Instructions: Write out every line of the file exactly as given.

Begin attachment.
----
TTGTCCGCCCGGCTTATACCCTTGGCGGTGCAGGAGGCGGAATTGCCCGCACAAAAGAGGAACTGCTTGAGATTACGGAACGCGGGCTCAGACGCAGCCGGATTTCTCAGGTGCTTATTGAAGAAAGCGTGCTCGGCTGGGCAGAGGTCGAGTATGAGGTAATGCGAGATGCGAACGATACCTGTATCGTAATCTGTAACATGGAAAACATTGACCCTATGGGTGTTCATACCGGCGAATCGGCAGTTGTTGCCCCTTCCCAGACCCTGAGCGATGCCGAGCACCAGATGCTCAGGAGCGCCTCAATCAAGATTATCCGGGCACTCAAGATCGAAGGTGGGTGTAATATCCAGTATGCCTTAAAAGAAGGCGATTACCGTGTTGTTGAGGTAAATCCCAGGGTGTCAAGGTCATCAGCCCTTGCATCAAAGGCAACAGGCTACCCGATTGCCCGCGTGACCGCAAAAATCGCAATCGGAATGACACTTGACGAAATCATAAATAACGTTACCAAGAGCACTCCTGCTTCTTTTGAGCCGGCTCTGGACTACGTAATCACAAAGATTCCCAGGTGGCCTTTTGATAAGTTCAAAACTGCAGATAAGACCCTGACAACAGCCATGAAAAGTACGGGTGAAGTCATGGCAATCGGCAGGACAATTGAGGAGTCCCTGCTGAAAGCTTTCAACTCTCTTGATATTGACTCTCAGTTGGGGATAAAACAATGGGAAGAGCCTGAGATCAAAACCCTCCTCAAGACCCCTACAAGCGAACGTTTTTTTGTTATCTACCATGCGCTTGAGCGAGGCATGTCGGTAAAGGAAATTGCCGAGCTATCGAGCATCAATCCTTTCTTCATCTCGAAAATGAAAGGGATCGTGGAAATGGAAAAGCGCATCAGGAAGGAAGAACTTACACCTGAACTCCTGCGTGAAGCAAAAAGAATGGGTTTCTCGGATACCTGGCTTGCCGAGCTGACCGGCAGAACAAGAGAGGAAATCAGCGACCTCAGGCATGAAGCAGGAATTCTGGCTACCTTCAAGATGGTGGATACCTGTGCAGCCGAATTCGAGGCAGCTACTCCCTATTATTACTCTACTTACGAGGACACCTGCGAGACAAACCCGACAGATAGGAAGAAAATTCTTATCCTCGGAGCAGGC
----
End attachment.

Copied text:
TTGTCCGCCCGGCTTATACCCTTGGCGGTGCAGGAGGCGGAATTGCCCGCACAAAAGAGGAACTGCTTGAGATTACGGAACGCGGGCTCAGACGCAGCCGGATTTCTCAGGTGCTTATTGAAGAAAGCGTGCTCGGCTGGGCAGAGGTCGAGTATGAGGTAATGCGAGATGCGAACGATACCTGTATCGTAATCTGTAACATGGAAAACATTGACCCTATGGGTGTTCATACCGGCGAATCGGCAGTTGTTGCCCCTTCCCAGACCCTGAGCGATGCCGAGCACCAGATGCTCAGGAGCGCCTCAATCAAGATTATCCGGGCACTCAAGATCGAAGGTGGGTGTAATATCCAGTATGCCTTAAAAGAAGGCGATTACCGTGTTGTTGAGGTAAATCCCAGGGTGTCAAGGTCATCAGCCCTTGCATCAAAGGCAACAGGCTACCCGATTGCCCGCGTGACCGCAAAAATCGCAATCGGAATGACACTTGACGAAATCATAAATAACGTTACCAAGAGCACTCCTGCTTCTTTTGAGCCGGCTCTGGACTACGTAATCACAAAGATTCCCAGGTGGCCTTTTGATAAGTTCAAAACTGCAGATAAGACCCTGACAACAGCCATGAAAAGTACGGGTGAAGTCATGGCAATCGGCAGGACAATTGAGGAGTCCCTGCTGAAAGCTTTCAACTCTCTTGATATTGACTCTCAGTTGGGGATAAAACAATGGGAAGAGCCTGAGATCAAAACCCTCCTCAAGACCCCTACAAGCGAACGTTTTTTTGTTATCTACCATGCGCTTGAGCGAGGCATGTCGGTAAAGGAAATTGCCGAGCTATCGAGCATCAATCCTTTCTTCATCTCGAAAATGAAAGGGATCGTGGAAATGGAAAAGCGCATCAGGAAGGAAGAACTTACACCTGAACTCCTGCGTGAAGCAAAAAGAATGGGTTTCTCGGATACCTGGCTTGCCGAGCTGACCGGCAGAACAAGAGAGGAAATCAGCGACCTCAGGCATGAAGCAGGAATTCTGGCTACCTTCAAGATGGTGGATACCTGTGCAGCCGAATTCGAGGCAGCTACTCCCTATTATTACTCTACTTACGAGGACACCTGCGAGACAAACCCGACAGATAGGAAGAAAATTCTTATCCTCGGAGCAGGC